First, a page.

Many lawyers, both in-house and outside counsel, are hoping against hope that somehow “we don’t need to preserve ESI content on Facebook or other social media platforms.” That somehow it’s not important, doesn’t count as ESI and won’t really matter in the end.
It’s hard to see what legal framework lawyers could look to in order to absolve the preservation of social media content. Particularly the malpractice and professional responsibility implications if social media content isn’t requested from the opposing party.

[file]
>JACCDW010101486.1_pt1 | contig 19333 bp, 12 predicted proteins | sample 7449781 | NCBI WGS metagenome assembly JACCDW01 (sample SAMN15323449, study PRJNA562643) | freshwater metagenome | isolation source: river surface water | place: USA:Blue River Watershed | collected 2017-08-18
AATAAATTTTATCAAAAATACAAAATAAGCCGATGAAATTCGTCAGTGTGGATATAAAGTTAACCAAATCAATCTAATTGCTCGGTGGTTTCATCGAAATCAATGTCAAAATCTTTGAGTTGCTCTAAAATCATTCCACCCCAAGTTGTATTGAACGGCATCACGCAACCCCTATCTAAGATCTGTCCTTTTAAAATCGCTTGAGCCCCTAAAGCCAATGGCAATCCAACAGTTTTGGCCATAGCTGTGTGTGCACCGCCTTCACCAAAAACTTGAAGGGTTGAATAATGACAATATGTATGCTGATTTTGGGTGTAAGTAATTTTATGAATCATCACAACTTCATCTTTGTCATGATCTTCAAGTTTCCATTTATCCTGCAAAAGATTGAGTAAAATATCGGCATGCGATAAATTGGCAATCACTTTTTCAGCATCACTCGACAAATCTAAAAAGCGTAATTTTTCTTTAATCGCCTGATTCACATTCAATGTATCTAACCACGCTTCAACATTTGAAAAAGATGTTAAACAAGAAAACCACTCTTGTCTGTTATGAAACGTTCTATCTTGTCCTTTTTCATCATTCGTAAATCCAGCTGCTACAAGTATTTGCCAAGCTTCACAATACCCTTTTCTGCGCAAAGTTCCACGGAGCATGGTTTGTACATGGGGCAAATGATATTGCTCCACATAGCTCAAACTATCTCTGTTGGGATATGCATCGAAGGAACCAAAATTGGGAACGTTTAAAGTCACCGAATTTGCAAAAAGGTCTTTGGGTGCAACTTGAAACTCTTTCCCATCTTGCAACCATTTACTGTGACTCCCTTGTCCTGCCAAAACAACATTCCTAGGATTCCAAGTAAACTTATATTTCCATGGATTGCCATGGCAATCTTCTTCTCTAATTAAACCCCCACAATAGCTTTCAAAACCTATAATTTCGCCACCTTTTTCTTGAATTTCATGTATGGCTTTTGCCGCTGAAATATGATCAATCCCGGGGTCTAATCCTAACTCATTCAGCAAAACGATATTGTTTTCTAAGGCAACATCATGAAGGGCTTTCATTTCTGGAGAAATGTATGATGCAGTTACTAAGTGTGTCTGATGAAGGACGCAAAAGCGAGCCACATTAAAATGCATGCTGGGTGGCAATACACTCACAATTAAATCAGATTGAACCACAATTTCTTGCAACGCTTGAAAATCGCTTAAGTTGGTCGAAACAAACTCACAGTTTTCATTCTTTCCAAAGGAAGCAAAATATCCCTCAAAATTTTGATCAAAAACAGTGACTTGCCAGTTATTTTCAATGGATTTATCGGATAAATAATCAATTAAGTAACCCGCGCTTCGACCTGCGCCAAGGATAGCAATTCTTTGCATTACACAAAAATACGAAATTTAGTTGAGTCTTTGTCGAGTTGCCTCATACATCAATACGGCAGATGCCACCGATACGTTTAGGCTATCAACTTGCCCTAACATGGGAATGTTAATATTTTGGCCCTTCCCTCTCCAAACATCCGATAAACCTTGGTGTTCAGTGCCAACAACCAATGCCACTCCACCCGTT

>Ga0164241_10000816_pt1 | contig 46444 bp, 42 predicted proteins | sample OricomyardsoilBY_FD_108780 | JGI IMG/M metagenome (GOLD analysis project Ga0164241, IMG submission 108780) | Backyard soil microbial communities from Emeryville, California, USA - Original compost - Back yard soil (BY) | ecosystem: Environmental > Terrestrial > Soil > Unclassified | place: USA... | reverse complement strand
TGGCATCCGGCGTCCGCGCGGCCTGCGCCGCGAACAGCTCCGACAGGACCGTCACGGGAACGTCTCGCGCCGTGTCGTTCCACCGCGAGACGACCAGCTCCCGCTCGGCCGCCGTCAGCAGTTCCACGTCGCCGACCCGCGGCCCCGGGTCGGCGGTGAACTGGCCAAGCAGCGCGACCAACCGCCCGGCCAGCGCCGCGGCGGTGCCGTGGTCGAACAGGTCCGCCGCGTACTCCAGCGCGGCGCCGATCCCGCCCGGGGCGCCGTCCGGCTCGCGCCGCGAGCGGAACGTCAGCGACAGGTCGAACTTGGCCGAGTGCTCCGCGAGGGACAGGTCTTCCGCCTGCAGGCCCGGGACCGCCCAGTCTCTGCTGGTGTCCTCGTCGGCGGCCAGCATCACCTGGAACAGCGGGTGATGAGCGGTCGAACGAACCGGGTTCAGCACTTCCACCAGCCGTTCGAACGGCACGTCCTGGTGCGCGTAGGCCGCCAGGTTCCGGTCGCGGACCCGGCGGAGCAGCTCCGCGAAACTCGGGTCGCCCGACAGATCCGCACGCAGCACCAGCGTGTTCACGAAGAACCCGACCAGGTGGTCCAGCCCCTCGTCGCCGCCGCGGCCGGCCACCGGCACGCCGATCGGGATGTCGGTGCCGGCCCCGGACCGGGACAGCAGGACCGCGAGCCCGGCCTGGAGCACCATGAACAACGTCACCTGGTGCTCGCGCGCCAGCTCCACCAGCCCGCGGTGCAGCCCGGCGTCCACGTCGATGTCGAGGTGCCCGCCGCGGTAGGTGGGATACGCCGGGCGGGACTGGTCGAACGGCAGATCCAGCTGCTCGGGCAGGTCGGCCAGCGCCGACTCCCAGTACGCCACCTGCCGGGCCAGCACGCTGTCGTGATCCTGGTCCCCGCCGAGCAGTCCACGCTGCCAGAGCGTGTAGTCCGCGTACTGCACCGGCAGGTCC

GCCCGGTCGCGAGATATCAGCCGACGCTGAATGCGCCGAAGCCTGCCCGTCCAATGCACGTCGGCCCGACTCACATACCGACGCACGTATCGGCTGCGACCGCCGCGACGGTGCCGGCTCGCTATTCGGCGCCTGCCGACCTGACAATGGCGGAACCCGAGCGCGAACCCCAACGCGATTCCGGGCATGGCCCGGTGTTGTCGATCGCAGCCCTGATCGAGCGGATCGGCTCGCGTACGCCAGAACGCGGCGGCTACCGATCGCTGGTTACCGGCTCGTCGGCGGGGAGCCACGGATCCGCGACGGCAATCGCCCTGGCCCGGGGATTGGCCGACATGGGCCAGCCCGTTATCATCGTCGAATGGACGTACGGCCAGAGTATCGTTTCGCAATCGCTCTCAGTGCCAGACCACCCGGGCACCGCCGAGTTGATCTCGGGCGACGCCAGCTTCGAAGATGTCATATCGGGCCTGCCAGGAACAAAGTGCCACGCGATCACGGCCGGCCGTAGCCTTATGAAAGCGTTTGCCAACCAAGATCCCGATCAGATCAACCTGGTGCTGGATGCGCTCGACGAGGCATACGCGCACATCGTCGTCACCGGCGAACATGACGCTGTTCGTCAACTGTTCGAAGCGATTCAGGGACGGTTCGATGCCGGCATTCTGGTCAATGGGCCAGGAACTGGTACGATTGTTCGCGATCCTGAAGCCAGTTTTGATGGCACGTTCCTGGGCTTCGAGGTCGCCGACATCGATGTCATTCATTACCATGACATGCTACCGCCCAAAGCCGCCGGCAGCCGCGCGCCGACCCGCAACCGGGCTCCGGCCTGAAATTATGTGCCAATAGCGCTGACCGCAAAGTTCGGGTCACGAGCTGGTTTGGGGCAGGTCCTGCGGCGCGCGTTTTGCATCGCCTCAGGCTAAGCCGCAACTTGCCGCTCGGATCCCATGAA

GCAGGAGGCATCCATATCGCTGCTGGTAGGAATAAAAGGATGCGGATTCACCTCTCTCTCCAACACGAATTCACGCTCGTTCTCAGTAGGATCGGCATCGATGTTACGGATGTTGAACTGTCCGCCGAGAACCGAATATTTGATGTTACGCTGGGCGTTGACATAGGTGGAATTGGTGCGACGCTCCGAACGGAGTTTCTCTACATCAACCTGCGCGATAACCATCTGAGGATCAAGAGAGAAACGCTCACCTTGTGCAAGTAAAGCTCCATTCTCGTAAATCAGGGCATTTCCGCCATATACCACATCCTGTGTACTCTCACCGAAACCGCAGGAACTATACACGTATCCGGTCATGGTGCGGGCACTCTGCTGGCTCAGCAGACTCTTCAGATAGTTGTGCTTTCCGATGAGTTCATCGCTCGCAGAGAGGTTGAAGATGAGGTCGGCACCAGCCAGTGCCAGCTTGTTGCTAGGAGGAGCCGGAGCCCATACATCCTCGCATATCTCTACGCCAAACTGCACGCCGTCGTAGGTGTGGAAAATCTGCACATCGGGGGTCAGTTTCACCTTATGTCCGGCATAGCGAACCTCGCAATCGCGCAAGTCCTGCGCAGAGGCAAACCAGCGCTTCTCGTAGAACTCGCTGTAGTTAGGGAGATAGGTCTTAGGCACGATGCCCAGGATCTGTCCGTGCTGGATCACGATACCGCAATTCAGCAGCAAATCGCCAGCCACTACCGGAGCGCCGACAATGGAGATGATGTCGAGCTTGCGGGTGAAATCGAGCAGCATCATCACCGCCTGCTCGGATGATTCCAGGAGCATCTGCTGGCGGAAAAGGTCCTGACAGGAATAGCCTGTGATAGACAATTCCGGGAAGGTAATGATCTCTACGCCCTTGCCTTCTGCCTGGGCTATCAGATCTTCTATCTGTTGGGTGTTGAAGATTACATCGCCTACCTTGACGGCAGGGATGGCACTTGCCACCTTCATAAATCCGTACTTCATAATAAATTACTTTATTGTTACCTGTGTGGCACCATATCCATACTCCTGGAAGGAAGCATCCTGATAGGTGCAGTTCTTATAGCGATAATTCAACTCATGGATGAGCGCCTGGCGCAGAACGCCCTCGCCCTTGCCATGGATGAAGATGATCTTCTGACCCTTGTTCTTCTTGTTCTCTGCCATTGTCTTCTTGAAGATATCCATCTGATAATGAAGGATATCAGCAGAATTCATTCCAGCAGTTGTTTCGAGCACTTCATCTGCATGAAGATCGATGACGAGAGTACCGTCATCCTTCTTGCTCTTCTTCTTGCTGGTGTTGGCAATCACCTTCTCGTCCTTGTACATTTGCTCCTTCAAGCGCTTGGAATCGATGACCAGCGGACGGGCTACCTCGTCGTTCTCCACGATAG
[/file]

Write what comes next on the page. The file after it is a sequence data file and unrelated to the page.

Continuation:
(Fade to a lawyer meeting with a client)
Lawyer: “Um no, we never asked if they had Facebook or Twitter accounts much less what they said on them.”)
Client: (stares in disbelief)
The next stage seems to be a replay of “eDiscovery 1.0.” Just as most of the legal industry (including technology companies at the time) were caught off guard by the move to internet-enabled communications like email, now it is missing the move to internet-based communications like Facebook or Twitter.
This will result in sanctions. It’s already happening.